Polypharmacy Medication Safety With the fourth annual #MedSafetyWeek having taken place last month, this year’s campaign focused on polypharmacy, with the overarching message that reporting side effects helps protect patients when taking multiple medicines. Medicine regulatory authorities across the world took part in a social media campaign to raise awareness of medicine side effects, and the importance of reporting them. The HPRA participated in the annual social media campaign to highlight the importance of reporting side effects. #MedSafetyWeek is a joint effort between 57 medicine regulatory authorities across the globe. Polypharmacy is defined as the simultaneous use of four or more prescription, over-the-counter or traditional medicines at the same time. Polypharmacy increases the likelihood of a patient having side effects, due to the increased risk of interactions between medicines, and with foods or herbal products. Although polypharmacy is common in older people, anyone who routinely uses multiple medicines at the same time can be affected. This includes people with longterm chronic conditions, who regularly take multiple medicines. Regulators such as the HPRA rely on the reporting of suspected side effects to make sure medicines on the market are acceptably safe. Patients, including their carers, and healthcare professionals are asked to report their suspicions of side effects through our online report form. The participating medicine regulatory authorities encouraged healthcare professionals to review their patients’ medications intake, especially when prescribing and administrating multiple medicines, as well as being vigilant to monitor, detect and report suspected side effects. Reporting plays an important role in helping the HPRA monitor the safe use of medicines to protect public health through effective regulation. This campaign forms part of a global initiative led by Uppsala Monitoring Centre (UMC) – the World Health Organisation (WHO) Collaborating Centre for International Drug Monitoring.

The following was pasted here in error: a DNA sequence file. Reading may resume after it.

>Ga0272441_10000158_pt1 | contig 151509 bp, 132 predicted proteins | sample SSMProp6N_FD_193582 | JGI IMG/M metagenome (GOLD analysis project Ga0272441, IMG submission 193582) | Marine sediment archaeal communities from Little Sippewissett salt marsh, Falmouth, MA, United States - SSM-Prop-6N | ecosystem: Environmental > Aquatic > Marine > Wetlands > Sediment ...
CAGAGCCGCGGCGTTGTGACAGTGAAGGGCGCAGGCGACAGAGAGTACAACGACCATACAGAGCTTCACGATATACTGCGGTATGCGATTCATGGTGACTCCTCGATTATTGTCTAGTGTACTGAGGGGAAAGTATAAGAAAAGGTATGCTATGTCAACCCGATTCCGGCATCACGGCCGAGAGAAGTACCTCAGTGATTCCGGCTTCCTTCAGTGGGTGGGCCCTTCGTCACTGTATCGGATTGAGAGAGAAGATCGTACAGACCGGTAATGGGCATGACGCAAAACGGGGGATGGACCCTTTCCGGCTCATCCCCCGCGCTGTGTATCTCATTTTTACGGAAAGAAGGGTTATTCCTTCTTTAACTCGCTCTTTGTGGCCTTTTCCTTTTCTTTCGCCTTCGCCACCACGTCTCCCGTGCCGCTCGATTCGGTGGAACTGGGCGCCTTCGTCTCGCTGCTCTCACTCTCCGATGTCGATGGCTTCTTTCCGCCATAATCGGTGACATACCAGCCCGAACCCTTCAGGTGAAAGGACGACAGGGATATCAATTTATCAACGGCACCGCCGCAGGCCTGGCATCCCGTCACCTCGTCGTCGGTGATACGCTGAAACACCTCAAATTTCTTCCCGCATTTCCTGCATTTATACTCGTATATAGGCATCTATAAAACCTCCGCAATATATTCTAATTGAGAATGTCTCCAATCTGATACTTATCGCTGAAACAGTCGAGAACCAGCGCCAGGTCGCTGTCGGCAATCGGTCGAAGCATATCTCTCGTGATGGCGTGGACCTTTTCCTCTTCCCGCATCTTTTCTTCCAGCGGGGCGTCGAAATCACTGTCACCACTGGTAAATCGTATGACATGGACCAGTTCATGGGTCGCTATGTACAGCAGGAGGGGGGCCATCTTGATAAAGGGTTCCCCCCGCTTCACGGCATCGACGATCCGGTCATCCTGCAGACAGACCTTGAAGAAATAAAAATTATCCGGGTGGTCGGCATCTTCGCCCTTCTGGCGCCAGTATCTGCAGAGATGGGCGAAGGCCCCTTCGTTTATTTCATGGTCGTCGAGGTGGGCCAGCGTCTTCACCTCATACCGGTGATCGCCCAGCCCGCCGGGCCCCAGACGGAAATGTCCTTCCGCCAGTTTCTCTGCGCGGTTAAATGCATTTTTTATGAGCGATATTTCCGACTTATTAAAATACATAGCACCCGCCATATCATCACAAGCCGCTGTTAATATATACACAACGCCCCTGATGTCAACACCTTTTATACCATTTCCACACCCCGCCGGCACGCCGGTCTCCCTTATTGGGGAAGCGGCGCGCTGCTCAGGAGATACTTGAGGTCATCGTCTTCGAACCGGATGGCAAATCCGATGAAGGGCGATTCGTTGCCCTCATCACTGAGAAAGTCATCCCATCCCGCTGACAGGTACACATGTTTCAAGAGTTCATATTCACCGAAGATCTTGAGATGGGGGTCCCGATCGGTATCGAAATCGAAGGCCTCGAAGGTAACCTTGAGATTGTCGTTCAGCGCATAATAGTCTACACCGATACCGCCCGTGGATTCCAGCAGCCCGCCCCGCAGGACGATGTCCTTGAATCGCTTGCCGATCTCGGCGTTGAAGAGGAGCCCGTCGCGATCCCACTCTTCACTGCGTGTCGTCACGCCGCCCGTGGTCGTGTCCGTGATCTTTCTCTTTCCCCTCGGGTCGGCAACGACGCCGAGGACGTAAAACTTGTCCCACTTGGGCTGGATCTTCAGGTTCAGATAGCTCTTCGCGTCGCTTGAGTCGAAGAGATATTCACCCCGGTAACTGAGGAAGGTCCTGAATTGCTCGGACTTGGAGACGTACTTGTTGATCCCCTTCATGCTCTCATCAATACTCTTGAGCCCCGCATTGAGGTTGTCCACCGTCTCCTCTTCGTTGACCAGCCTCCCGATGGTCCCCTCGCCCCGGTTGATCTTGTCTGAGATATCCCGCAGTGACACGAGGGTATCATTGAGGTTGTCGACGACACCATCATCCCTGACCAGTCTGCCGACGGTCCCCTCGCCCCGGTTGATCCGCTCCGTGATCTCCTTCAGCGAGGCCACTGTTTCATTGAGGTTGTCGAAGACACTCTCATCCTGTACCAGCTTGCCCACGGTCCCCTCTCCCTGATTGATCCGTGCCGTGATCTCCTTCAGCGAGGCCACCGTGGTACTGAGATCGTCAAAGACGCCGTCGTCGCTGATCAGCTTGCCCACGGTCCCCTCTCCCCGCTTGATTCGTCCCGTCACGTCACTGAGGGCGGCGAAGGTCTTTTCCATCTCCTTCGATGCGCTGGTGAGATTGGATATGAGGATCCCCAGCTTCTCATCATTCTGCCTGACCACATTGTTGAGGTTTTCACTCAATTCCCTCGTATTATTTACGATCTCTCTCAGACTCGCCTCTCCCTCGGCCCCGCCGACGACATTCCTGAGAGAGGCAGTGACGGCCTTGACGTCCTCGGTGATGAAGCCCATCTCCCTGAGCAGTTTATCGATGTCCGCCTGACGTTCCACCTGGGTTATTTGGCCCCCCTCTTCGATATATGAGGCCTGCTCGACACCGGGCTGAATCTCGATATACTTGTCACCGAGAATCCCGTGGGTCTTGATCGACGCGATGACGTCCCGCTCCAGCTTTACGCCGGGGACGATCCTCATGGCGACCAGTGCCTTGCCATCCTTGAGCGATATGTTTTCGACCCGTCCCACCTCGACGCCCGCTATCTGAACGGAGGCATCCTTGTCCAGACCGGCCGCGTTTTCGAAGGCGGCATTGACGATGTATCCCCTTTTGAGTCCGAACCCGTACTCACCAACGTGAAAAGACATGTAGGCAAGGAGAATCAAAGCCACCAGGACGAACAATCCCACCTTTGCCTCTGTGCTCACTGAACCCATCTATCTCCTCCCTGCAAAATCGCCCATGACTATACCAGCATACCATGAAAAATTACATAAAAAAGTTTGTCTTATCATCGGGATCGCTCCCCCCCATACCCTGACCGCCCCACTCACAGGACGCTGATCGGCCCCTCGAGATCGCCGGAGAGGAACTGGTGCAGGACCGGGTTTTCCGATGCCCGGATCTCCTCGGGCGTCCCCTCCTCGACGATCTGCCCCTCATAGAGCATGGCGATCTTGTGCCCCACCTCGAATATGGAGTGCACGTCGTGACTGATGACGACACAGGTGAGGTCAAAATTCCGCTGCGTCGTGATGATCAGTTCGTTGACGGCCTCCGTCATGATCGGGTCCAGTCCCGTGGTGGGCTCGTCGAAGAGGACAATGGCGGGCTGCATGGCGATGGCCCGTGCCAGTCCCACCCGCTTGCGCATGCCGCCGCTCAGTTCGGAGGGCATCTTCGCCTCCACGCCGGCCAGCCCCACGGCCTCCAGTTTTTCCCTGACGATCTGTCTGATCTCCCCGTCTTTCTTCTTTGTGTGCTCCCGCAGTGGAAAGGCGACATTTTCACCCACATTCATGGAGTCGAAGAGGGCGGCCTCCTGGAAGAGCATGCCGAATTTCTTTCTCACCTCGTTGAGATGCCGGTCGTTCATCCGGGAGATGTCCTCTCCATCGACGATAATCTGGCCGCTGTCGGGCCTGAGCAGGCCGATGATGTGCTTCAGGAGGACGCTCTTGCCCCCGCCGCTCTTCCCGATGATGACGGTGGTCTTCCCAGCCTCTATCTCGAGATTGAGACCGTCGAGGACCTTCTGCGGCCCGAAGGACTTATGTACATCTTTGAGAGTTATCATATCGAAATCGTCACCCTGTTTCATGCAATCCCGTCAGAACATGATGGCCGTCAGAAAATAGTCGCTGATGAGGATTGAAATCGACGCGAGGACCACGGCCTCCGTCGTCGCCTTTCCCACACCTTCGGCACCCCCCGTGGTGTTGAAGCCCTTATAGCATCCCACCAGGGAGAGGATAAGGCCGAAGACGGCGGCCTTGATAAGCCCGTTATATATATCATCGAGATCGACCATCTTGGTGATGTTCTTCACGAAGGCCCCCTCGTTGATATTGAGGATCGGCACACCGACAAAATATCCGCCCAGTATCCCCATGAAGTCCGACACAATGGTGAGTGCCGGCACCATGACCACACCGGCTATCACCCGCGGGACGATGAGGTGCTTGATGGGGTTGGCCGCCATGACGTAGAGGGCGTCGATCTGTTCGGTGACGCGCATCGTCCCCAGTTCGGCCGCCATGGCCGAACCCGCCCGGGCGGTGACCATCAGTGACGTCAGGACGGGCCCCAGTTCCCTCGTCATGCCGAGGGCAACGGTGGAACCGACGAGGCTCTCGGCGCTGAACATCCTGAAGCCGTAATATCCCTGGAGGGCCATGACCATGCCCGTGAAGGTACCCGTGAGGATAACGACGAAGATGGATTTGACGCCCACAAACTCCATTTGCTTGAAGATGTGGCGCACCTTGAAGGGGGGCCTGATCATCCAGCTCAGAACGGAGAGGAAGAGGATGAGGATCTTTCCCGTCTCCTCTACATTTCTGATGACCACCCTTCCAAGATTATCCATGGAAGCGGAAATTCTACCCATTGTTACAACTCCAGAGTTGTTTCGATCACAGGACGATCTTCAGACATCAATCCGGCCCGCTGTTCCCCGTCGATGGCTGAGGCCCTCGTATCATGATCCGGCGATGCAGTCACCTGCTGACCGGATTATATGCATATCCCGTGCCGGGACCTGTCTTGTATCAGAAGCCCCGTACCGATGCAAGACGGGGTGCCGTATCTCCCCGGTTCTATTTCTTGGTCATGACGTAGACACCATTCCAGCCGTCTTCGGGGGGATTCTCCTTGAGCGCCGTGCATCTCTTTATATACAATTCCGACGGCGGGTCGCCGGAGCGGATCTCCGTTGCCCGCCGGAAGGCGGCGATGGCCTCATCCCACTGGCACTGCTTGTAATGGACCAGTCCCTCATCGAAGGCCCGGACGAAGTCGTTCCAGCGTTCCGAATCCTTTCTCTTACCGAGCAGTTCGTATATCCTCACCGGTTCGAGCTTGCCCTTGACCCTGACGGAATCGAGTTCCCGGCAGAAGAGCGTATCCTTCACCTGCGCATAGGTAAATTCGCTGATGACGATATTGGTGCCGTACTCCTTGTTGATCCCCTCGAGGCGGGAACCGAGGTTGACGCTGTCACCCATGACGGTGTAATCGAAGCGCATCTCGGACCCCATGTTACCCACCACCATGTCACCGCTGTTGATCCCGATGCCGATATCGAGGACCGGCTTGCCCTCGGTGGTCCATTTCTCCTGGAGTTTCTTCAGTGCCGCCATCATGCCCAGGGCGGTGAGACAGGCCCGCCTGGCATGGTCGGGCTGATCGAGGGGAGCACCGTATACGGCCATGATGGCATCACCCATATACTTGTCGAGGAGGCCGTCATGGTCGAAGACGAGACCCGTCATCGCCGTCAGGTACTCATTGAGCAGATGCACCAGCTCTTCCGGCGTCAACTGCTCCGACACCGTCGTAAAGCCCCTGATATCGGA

News Pharmacy Update on Health Ireland Levels of smoking are dropping to 17% of the population whilst obesity is still a major concern with 60% of people either overweight or obese. These are some of the statistics from the latest Healthy Ireland Survey which will inform community pharmacists about the wellbeing and overall health of their visiting consumers. Minister of State for Health Promotion Catherine Byrne TD launched the annual Survey, funded by the Department of Health and conducted by Ipsos MRBI. The prevalence of smoking has dropped from 23% in 2015 to 17% in 2019 which means there are now an estimated 165,000 fewer smokers than there were five years ago. Plain packaging with health warnings, introduced under a new law in 2018, was cited by 25% of smokers as a good motivation to quit. Minister for Health Simon Harris said, “Our aim is to achieve similar positive trends in the future with the other risk factors which impact on people's health and contribute to chronic disease, such as obesity, alcohol, physical inactivity and nutrition, through continued partnership working. “The findings from the 2019 Survey report will help us monitor how well our policies are working, as well as identifying ways we can better support people to be healthy."